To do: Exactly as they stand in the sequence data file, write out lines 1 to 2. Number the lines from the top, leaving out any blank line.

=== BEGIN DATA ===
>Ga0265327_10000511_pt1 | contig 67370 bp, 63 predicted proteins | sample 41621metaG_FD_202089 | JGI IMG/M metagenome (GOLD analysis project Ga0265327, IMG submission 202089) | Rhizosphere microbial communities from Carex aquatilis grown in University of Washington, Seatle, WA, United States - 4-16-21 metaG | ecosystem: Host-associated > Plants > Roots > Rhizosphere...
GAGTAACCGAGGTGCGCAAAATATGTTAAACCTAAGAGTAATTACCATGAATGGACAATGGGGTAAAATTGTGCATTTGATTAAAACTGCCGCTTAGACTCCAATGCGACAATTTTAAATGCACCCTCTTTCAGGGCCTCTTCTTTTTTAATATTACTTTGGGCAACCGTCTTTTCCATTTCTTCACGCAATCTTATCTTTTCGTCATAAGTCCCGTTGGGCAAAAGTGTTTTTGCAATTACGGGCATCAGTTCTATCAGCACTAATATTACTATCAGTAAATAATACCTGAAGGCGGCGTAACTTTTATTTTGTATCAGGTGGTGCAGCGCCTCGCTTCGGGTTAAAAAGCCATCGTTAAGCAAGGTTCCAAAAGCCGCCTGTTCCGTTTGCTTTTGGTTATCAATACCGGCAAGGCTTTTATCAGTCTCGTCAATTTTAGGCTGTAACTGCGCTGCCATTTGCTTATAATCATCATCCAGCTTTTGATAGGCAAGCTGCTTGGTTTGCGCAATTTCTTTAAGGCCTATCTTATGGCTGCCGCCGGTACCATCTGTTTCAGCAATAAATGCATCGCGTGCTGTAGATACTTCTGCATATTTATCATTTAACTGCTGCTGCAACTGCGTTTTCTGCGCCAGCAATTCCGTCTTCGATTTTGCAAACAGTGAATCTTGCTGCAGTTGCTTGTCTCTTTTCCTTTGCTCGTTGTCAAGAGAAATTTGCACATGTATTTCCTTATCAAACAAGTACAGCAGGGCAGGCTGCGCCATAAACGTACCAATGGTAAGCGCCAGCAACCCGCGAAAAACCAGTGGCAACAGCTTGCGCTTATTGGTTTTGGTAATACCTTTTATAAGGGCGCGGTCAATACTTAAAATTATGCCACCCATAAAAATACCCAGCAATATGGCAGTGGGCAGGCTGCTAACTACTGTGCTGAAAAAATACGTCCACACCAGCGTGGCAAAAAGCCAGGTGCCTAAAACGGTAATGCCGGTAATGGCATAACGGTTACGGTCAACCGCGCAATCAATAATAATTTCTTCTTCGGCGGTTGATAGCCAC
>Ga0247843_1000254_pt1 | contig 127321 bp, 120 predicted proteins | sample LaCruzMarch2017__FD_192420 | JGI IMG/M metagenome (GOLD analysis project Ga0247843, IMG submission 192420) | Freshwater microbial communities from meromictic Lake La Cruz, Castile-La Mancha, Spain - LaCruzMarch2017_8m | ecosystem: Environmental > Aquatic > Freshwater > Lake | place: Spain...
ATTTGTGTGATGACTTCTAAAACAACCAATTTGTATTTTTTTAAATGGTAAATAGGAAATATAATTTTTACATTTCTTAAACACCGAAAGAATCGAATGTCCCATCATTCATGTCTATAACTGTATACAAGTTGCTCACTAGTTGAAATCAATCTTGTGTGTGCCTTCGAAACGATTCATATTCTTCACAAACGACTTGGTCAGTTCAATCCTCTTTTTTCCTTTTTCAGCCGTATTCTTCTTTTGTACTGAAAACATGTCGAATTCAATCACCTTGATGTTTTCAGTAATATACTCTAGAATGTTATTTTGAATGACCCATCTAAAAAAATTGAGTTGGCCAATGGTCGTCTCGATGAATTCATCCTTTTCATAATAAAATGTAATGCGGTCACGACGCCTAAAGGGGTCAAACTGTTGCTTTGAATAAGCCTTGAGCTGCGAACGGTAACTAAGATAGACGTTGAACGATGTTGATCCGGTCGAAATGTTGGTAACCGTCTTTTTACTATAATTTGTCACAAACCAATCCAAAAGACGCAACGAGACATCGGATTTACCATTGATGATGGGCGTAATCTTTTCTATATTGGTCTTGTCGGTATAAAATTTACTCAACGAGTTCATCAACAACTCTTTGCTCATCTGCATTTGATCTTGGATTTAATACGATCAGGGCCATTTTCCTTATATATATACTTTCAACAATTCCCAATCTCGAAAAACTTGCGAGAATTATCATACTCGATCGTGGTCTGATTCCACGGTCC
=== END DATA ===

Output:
>Ga0265327_10000511_pt1 | contig 67370 bp, 63 predicted proteins | sample 41621metaG_FD_202089 | JGI IMG/M metagenome (GOLD analysis project Ga0265327, IMG submission 202089) | Rhizosphere microbial communities from Carex aquatilis grown in University of Washington, Seatle, WA, United States - 4-16-21 metaG | ecosystem: Host-associated > Plants > Roots > Rhizosphere...
GAGTAACCGAGGTGCGCAAAATATGTTAAACCTAAGAGTAATTACCATGAATGGACAATGGGGTAAAATTGTGCATTTGATTAAAACTGCCGCTTAGACTCCAATGCGACAATTTTAAATGCACCCTCTTTCAGGGCCTCTTCTTTTTTAATATTACTTTGGGCAACCGTCTTTTCCATTTCTTCACGCAATCTTATCTTTTCGTCATAAGTCCCGTTGGGCAAAAGTGTTTTTGCAATTACGGGCATCAGTTCTATCAGCACTAATATTACTATCAGTAAATAATACCTGAAGGCGGCGTAACTTTTATTTTGTATCAGGTGGTGCAGCGCCTCGCTTCGGGTTAAAAAGCCATCGTTAAGCAAGGTTCCAAAAGCCGCCTGTTCCGTTTGCTTTTGGTTATCAATACCGGCAAGGCTTTTATCAGTCTCGTCAATTTTAGGCTGTAACTGCGCTGCCATTTGCTTATAATCATCATCCAGCTTTTGATAGGCAAGCTGCTTGGTTTGCGCAATTTCTTTAAGGCCTATCTTATGGCTGCCGCCGGTACCATCTGTTTCAGCAATAAATGCATCGCGTGCTGTAGATACTTCTGCATATTTATCATTTAACTGCTGCTGCAACTGCGTTTTCTGCGCCAGCAATTCCGTCTTCGATTTTGCAAACAGTGAATCTTGCTGCAGTTGCTTGTCTCTTTTCCTTTGCTCGTTGTCAAGAGAAATTTGCACATGTATTTCCTTATCAAACAAGTACAGCAGGGCAGGCTGCGCCATAAACGTACCAATGGTAAGCGCCAGCAACCCGCGAAAAACCAGTGGCAACAGCTTGCGCTTATTGGTTTTGGTAATACCTTTTATAAGGGCGCGGTCAATACTTAAAATTATGCCACCCATAAAAATACCCAGCAATATGGCAGTGGGCAGGCTGCTAACTACTGTGCTGAAAAAATACGTCCACACCAGCGTGGCAAAAAGCCAGGTGCCTAAAACGGTAATGCCGGTAATGGCATAACGGTTACGGTCAACCGCGCAATCAATAATAATTTCTTCTTCGGCGGTTGATAGCCAC